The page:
• Don’t overstay your welcome: Don’t stay in one place for too long. The best advice is to arrive at your stopover location late and leave early.
  • Leave no trace: Use a stove rather than a campfire, take your rubbish home and take care of your business properly (more on that to follow).

Wild camping toilet etiquette

Sooner or later, you’ll need to think about going to the toilet when wild camping.

If you’re lucky enough to be close to public toilets, it’s problem solved – you can find a map of UK public toilets online here.

If you’re going to go wild camping, you should ensure your campervan has toilet facilities onboard for when you’re not able to use a public convenience.

This could take the shape of a traditional campervan toilet, such as a portable cassette toilet, or you could go down the route of a more eco-friendly compostable portable toilet.

Alternatively, consider using a biodegradable waste kit which are widely available online and in some outdoor leisure shops.

Is wild camping safe?

As with anything, if you speak to enough people, sooner or later you’re going to hear some horror stories.

The reality is though, these are few and far between.

Adding to the rules of wild camping above, there’s a few van life practices that you should adopt for peace-of-mind:

  • Make sensible preparations for all weathers:
  • Plan ahead: Have your route planned and several options for places to stay overnight.
  • Position your vehicle for an easy get-away: Face your vehicle in the direction that you need to drive-off and leave enough room behind it, in case you need to manoeuvre around an obstacle.
  • Use common sense: Don’t park on the edge of a crumbling cliff face or somewhere that’s prone to flash-flooding if rain is forecast, for example.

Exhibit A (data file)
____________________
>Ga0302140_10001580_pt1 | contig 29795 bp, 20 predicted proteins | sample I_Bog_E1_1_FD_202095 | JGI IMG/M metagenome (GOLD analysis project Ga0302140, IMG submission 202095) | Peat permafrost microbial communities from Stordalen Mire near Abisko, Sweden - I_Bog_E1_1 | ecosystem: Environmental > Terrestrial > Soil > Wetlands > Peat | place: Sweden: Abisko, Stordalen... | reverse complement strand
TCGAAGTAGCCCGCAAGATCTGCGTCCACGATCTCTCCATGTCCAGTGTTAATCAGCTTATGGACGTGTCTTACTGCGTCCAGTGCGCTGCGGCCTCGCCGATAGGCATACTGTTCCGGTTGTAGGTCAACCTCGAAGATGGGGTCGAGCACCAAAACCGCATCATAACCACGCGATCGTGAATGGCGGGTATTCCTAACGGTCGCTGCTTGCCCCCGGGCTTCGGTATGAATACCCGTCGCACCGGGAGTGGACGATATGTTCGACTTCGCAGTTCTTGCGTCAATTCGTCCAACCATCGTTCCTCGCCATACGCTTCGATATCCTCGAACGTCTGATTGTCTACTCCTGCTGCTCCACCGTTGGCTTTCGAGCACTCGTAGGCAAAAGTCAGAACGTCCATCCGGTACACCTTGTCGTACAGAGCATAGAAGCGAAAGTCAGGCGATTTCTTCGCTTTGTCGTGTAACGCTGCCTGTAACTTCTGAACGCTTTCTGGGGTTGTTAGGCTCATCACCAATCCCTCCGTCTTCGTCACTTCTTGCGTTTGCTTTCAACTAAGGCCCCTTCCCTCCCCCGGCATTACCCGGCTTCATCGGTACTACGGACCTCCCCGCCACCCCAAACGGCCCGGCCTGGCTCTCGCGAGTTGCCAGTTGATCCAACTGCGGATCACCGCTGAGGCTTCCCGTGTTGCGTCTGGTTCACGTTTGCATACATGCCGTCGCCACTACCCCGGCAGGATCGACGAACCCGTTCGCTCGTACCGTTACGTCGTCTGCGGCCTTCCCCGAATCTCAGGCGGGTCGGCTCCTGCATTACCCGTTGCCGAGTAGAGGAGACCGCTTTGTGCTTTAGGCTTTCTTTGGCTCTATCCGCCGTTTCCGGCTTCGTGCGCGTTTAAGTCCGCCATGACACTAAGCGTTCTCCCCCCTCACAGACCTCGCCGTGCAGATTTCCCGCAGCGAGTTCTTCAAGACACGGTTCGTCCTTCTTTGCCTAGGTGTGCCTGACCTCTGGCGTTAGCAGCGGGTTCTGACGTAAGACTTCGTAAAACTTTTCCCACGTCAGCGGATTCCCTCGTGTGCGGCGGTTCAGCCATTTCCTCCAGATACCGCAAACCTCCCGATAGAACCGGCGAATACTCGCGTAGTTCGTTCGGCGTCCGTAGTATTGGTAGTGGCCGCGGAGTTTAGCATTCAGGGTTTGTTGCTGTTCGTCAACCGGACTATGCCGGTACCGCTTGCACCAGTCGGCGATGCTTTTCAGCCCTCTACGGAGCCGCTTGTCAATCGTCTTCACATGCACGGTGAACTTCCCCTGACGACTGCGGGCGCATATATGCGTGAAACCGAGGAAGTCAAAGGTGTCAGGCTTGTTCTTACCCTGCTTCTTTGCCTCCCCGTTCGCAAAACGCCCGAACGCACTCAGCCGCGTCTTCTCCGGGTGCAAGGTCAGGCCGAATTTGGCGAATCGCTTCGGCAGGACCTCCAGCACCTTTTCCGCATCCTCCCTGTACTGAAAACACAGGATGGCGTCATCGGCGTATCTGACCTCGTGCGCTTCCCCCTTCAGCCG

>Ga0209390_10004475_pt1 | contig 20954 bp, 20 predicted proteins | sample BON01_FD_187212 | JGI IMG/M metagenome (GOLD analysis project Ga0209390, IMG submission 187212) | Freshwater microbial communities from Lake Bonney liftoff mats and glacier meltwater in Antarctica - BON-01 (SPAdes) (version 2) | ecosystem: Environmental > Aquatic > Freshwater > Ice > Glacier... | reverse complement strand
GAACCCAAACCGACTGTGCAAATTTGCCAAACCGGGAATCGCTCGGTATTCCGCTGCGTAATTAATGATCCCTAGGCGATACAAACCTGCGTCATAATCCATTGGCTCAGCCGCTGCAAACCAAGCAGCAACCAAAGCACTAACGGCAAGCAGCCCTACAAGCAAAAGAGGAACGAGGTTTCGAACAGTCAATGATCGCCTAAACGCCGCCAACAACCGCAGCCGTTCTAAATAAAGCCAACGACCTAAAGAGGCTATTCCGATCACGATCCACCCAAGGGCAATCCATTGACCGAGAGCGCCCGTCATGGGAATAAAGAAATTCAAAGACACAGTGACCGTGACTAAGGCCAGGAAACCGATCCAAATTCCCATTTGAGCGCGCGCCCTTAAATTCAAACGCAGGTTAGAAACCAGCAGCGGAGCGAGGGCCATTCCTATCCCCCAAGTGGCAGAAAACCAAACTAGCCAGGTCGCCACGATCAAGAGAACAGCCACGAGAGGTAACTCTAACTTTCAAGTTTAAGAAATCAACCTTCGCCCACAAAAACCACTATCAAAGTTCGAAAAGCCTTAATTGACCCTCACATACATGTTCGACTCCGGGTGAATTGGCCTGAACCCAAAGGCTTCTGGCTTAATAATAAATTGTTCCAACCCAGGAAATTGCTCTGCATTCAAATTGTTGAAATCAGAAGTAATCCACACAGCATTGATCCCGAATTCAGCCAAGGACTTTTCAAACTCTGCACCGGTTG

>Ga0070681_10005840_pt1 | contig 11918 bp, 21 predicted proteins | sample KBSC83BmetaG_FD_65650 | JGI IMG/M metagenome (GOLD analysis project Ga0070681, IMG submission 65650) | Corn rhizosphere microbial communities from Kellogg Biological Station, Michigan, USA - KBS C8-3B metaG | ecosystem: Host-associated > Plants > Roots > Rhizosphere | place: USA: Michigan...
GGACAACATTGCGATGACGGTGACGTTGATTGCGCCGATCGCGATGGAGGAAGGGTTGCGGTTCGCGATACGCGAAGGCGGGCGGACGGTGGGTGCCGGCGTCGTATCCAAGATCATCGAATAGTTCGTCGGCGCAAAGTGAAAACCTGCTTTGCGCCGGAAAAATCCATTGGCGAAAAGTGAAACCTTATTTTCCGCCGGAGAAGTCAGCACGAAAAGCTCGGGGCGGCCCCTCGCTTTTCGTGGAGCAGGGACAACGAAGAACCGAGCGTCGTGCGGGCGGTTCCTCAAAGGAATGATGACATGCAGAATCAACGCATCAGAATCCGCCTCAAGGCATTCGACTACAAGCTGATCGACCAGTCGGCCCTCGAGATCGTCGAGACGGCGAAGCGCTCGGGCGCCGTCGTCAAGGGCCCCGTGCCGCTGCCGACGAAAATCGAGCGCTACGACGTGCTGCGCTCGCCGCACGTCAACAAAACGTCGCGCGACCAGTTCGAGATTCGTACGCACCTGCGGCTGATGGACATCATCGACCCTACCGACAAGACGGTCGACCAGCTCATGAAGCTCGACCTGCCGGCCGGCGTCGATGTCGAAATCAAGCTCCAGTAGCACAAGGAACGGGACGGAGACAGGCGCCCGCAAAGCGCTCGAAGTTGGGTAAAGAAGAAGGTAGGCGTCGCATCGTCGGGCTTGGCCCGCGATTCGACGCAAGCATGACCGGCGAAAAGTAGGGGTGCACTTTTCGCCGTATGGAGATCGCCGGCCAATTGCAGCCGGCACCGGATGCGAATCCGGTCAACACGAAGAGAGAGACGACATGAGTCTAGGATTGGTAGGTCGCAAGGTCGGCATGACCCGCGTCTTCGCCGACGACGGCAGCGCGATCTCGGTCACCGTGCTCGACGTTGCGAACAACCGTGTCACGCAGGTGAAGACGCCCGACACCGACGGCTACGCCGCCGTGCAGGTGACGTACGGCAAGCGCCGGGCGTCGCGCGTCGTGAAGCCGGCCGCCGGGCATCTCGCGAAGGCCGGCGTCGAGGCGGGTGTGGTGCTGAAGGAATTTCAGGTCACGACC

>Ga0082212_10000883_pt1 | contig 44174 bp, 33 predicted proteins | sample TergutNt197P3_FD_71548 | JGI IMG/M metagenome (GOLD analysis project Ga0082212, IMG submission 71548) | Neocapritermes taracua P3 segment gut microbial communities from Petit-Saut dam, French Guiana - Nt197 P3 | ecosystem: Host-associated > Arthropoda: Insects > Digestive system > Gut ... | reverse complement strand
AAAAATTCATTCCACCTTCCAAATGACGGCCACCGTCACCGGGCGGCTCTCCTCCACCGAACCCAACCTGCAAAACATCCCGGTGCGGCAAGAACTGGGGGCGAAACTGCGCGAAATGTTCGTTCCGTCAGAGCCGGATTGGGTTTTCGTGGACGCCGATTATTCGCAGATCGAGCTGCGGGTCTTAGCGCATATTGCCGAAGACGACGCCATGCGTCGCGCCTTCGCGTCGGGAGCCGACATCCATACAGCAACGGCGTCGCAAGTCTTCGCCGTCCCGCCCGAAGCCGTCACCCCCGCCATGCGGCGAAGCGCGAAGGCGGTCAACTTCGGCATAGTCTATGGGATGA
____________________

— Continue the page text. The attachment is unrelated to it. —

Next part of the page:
• Make sensible preparations for all weathers: Ensure you’re able to stay warm and dry (or cool and watered).
  • Think about supplies: Have a well kitted-out first aid kit, torch and whistle within easy reach.
  • Security: Consider your security options for your campervan or motorhome.
  • Tell someone where you’re going and for how long: This is especially important if travelling alone.

Don’t forget to subscribe to the Van Life Matters newsletter to stay up-to-date with the latest UK Van Life news, tips and advice.

Van Life Matters newsletter

Related articles

Weather hacks to stay warm and healthy as clocks go back

Mike Ruff

Dartmoor wild camping ban overturned

Mike Ruff

Essential tips for driving abroad this summer

Mike Ruff

How to choose the right campervan

Mike Ruff

Dartmoor wild camping outlawed on Stall Moor

Mike Ruff

Top five tips to avoid a breakdown this winter

Mike Ruff


Malcolm January 16, 2022 at 6:49 pm

I didn’t realise how many were being planned! I can’t afford to buy a newer camper yet so looks like I’m going to get an extra tax every time I try to leave my drive. NOT impressed.

Al Sturgeon October 15, 2022 at 1:53 pm

A very clear, concise and sensible guide to staying within the law. I wasn’t aware it only became a criminal act if you refused to leave a ‘wild’ site and had no reasonable excuse to stay.
Personally, I would only wild camp as a last resort, so now feel better prepared should the occasion arise.


Leave a Comment

Van Life Matters